Twitter has lost an eye watering $14bn in value this year, but share prices soared on Tuesday after the company’s results surpassed analysts’ expectations.
Shares rose by an unprecedented 34% in afterhours trading yesterday as the company announced that active users of the social media site had increased by 6.3% since the last quarter, and increased by 24% since last year to 271 million.
However, the company reported a loss of $145m (£86m), more than triple the loss it reported at the same time last year.
Share value had dropped by almost 40% over the year, dipping below the level at the company’s IPO at the end of 2013.
Twitter’s market cap stood at $24.5bn on its first trading day in November 2013, and rose to $40bn at the end of December. The stock subsequently plummeted in February 2014.
But the latest results saw investors push the company’s value up by more than £7bn, as advertising revenue also boosted results. Revenue for the three months to June hit $312m, higher than the expected $283m, and up 124% since last year.
Twitter chief executive Dick Costolo said: “We had a very strong first quarter. Revenue growth accelerated on a year over year basis fueled by increased engagement and user growth.
“We also continue to rapidly increase our reach and scale.”
Costolo also said that the company’s next big revenue opportunity is to monetise visitors to the site that are not already logged-in and make their way to the site through other websites.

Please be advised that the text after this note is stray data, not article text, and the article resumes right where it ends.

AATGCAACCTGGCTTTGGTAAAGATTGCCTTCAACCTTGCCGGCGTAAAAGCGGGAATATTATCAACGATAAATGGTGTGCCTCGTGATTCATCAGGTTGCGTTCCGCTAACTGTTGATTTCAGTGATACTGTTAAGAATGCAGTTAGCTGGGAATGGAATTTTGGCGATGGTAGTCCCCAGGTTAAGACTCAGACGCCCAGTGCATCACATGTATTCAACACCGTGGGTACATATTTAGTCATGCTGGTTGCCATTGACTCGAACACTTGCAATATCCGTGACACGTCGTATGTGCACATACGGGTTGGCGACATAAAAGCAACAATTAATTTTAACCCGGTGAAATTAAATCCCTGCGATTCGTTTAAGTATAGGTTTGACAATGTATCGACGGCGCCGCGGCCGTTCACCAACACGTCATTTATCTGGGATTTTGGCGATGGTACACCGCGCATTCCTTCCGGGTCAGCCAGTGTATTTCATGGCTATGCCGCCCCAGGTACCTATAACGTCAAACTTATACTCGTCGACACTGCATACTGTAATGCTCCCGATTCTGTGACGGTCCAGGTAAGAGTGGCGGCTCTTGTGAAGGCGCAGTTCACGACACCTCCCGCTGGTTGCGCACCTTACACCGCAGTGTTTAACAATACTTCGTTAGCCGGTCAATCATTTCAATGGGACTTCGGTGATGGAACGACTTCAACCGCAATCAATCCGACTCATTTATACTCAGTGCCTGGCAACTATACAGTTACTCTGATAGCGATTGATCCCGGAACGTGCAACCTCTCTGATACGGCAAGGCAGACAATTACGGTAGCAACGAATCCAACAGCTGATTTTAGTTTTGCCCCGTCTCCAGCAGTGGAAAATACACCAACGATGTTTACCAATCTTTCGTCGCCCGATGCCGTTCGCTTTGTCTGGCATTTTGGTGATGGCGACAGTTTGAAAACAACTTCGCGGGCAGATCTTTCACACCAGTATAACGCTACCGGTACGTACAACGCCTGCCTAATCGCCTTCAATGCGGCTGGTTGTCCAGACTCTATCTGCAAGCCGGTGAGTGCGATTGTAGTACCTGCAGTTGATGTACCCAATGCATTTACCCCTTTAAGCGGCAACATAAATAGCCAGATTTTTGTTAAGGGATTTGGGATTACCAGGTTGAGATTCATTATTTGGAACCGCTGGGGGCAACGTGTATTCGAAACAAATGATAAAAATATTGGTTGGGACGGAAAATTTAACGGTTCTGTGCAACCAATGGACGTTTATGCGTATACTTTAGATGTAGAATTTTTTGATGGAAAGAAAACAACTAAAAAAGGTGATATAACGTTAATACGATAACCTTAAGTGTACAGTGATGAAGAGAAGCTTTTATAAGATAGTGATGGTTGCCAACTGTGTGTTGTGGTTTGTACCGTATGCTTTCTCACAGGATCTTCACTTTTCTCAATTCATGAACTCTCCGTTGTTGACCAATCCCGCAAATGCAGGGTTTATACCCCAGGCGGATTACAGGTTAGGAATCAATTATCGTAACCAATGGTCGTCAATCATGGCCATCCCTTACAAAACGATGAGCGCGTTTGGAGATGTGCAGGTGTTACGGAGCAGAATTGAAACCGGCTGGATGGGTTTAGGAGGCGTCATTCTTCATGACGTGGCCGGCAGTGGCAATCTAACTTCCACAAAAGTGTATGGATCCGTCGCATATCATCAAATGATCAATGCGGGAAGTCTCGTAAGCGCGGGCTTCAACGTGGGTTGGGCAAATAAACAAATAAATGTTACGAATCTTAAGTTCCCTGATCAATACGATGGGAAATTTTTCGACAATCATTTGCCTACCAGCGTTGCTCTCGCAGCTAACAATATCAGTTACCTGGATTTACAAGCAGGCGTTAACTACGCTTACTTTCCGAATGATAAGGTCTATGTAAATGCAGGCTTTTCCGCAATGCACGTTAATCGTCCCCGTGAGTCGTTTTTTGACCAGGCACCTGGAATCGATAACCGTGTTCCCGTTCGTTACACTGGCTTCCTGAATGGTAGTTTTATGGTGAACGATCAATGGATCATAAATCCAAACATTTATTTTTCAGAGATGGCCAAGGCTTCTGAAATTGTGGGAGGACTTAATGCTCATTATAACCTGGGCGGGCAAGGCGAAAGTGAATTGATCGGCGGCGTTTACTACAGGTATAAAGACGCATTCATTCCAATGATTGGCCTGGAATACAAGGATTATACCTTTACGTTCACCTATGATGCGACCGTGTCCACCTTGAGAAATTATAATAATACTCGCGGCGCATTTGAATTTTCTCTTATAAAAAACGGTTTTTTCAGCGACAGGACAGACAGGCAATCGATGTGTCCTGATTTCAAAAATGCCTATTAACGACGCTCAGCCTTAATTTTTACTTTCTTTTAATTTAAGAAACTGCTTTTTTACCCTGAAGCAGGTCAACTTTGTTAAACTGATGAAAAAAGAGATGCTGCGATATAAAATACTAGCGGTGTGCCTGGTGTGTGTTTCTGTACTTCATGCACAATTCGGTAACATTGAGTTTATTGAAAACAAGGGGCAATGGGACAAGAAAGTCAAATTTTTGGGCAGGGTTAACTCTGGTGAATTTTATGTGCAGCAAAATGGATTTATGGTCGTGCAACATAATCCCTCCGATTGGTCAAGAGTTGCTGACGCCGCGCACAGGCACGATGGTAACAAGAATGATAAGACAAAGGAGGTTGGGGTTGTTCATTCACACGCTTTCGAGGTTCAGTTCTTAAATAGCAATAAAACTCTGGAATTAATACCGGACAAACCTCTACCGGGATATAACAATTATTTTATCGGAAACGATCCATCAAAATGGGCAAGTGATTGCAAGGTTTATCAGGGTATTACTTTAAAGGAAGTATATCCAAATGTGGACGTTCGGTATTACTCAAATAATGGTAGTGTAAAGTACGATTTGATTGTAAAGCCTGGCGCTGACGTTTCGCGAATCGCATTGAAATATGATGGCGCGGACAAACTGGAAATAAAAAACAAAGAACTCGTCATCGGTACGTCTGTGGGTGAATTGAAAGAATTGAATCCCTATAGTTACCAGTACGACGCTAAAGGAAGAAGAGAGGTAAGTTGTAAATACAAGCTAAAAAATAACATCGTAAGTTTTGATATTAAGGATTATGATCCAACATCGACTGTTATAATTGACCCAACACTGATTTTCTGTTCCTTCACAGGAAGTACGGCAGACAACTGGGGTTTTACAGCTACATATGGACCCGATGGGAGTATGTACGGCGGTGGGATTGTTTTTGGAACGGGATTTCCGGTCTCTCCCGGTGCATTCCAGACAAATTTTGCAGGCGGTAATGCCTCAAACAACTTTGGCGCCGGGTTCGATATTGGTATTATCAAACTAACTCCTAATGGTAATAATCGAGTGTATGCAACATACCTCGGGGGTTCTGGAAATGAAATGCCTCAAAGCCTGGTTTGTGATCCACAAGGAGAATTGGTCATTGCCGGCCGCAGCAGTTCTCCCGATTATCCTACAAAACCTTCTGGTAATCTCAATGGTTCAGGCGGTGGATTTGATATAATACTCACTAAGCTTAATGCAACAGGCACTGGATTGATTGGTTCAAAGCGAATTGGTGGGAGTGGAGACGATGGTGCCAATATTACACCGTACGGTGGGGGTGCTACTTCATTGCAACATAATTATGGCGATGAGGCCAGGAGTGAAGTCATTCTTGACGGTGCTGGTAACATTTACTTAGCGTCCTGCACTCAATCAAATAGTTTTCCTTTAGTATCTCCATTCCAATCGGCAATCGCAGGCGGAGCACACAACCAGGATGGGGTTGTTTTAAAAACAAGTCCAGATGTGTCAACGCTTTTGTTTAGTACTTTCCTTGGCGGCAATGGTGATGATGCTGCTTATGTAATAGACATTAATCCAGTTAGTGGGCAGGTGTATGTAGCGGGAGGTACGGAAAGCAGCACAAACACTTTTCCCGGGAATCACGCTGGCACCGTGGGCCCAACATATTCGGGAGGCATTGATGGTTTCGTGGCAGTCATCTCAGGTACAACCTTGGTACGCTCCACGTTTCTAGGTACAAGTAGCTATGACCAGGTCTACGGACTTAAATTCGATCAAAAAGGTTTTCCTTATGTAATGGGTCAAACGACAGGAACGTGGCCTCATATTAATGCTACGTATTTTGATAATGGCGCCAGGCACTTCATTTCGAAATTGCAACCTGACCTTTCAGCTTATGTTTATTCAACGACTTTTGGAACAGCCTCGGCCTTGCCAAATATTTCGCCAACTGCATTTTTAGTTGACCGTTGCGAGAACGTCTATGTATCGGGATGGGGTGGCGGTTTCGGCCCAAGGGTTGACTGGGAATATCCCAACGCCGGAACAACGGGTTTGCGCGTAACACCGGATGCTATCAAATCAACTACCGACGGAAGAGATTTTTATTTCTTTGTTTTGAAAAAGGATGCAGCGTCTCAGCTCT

“We feel like we provide limited content to those hundreds of millions of other users who are unique visitors to our properties and we see a big opportunity to serve them just as well as the other two audiences,” he said.
Javier Burón, founder and CEO of Twitter analytics firm SocialBro said: “The sustained growth in advertising revenues reflects Twitter’s transformation into a mature, mainstream marketing platform with global reach. It is now a vital part of any marketing campaign, rather than a ‘nice to have’.
“In the past year Twitter has introduced a whole host of features to attract advertisers and help them to reach more followers. The fact that messages can spread virally is a massive incentive to brands but so are Twitter’s targeting and reporting capabilities, which remove the guesswork and mark it out from traditional channels such as broadcast.”